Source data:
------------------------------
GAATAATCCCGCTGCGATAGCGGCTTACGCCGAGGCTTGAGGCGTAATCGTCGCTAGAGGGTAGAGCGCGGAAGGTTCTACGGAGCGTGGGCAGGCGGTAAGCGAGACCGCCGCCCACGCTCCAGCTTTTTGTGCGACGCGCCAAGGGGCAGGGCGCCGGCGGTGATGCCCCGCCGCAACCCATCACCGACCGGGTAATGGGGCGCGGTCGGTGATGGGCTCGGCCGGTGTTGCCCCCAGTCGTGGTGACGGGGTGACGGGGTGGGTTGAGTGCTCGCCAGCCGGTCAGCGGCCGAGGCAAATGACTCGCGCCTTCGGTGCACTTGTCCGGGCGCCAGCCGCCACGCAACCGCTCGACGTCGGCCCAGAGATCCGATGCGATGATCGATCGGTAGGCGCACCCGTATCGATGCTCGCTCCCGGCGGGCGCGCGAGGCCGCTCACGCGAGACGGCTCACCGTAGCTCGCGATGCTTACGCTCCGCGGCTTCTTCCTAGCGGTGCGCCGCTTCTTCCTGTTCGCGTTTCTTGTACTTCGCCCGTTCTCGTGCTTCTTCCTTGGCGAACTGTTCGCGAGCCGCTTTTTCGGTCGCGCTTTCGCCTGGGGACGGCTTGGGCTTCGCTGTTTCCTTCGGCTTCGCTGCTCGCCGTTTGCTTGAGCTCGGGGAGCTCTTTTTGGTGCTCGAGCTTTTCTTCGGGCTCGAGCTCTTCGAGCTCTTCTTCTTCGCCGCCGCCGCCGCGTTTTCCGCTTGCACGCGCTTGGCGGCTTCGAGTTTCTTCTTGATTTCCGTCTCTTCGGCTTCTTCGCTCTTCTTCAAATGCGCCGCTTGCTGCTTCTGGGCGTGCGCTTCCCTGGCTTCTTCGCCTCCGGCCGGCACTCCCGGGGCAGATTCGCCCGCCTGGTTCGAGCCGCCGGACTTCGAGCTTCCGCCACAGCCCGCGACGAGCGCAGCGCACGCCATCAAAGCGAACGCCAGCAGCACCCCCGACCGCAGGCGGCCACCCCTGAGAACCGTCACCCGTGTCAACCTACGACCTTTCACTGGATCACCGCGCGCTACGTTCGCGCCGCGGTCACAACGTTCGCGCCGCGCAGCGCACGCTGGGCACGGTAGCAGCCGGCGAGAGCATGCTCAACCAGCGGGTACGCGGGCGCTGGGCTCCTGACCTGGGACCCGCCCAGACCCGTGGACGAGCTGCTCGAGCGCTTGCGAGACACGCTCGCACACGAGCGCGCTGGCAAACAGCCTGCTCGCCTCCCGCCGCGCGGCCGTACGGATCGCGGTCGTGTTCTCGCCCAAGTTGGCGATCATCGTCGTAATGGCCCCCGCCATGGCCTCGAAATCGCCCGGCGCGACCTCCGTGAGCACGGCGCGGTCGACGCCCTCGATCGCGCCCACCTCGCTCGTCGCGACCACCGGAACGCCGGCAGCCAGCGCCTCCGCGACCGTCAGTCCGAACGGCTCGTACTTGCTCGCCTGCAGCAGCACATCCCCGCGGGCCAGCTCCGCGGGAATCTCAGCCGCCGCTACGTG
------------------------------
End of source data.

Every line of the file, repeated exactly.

GAATAATCCCGCTGCGATAGCGGCTTACGCCGAGGCTTGAGGCGTAATCGTCGCTAGAGGGTAGAGCGCGGAAGGTTCTACGGAGCGTGGGCAGGCGGTAAGCGAGACCGCCGCCCACGCTCCAGCTTTTTGTGCGACGCGCCAAGGGGCAGGGCGCCGGCGGTGATGCCCCGCCGCAACCCATCACCGACCGGGTAATGGGGCGCGGTCGGTGATGGGCTCGGCCGGTGTTGCCCCCAGTCGTGGTGACGGGGTGACGGGGTGGGTTGAGTGCTCGCCAGCCGGTCAGCGGCCGAGGCAAATGACTCGCGCCTTCGGTGCACTTGTCCGGGCGCCAGCCGCCACGCAACCGCTCGACGTCGGCCCAGAGATCCGATGCGATGATCGATCGGTAGGCGCACCCGTATCGATGCTCGCTCCCGGCGGGCGCGCGAGGCCGCTCACGCGAGACGGCTCACCGTAGCTCGCGATGCTTACGCTCCGCGGCTTCTTCCTAGCGGTGCGCCGCTTCTTCCTGTTCGCGTTTCTTGTACTTCGCCCGTTCTCGTGCTTCTTCCTTGGCGAACTGTTCGCGAGCCGCTTTTTCGGTCGCGCTTTCGCCTGGGGACGGCTTGGGCTTCGCTGTTTCCTTCGGCTTCGCTGCTCGCCGTTTGCTTGAGCTCGGGGAGCTCTTTTTGGTGCTCGAGCTTTTCTTCGGGCTCGAGCTCTTCGAGCTCTTCTTCTTCGCCGCCGCCGCCGCGTTTTCCGCTTGCACGCGCTTGGCGGCTTCGAGTTTCTTCTTGATTTCCGTCTCTTCGGCTTCTTCGCTCTTCTTCAAATGCGCCGCTTGCTGCTTCTGGGCGTGCGCTTCCCTGGCTTCTTCGCCTCCGGCCGGCACTCCCGGGGCAGATTCGCCCGCCTGGTTCGAGCCGCCGGACTTCGAGCTTCCGCCACAGCCCGCGACGAGCGCAGCGCACGCCATCAAAGCGAACGCCAGCAGCACCCCCGACCGCAGGCGGCCACCCCTGAGAACCGTCACCCGTGTCAACCTACGACCTTTCACTGGATCACCGCGCGCTACGTTCGCGCCGCGGTCACAACGTTCGCGCCGCGCAGCGCACGCTGGGCACGGTAGCAGCCGGCGAGAGCATGCTCAACCAGCGGGTACGCGGGCGCTGGGCTCCTGACCTGGGACCCGCCCAGACCCGTGGACGAGCTGCTCGAGCGCTTGCGAGACACGCTCGCACACGAGCGCGCTGGCAAACAGCCTGCTCGCCTCCCGCCGCGCGGCCGTACGGATCGCGGTCGTGTTCTCGCCCAAGTTGGCGATCATCGTCGTAATGGCCCCCGCCATGGCCTCGAAATCGCCCGGCGCGACCTCCGTGAGCACGGCGCGGTCGACGCCCTCGATCGCGCCCACCTCGCTCGTCGCGACCACCGGAACGCCGGCAGCCAGCGCCTCCGCGACCGTCAGTCCGAACGGCTCGTACTTGCTCGCCTGCAGCAGCACATCCCCGCGGGCCAGCTCCGCGGGAATCTCAGCCGCCGCTACGTG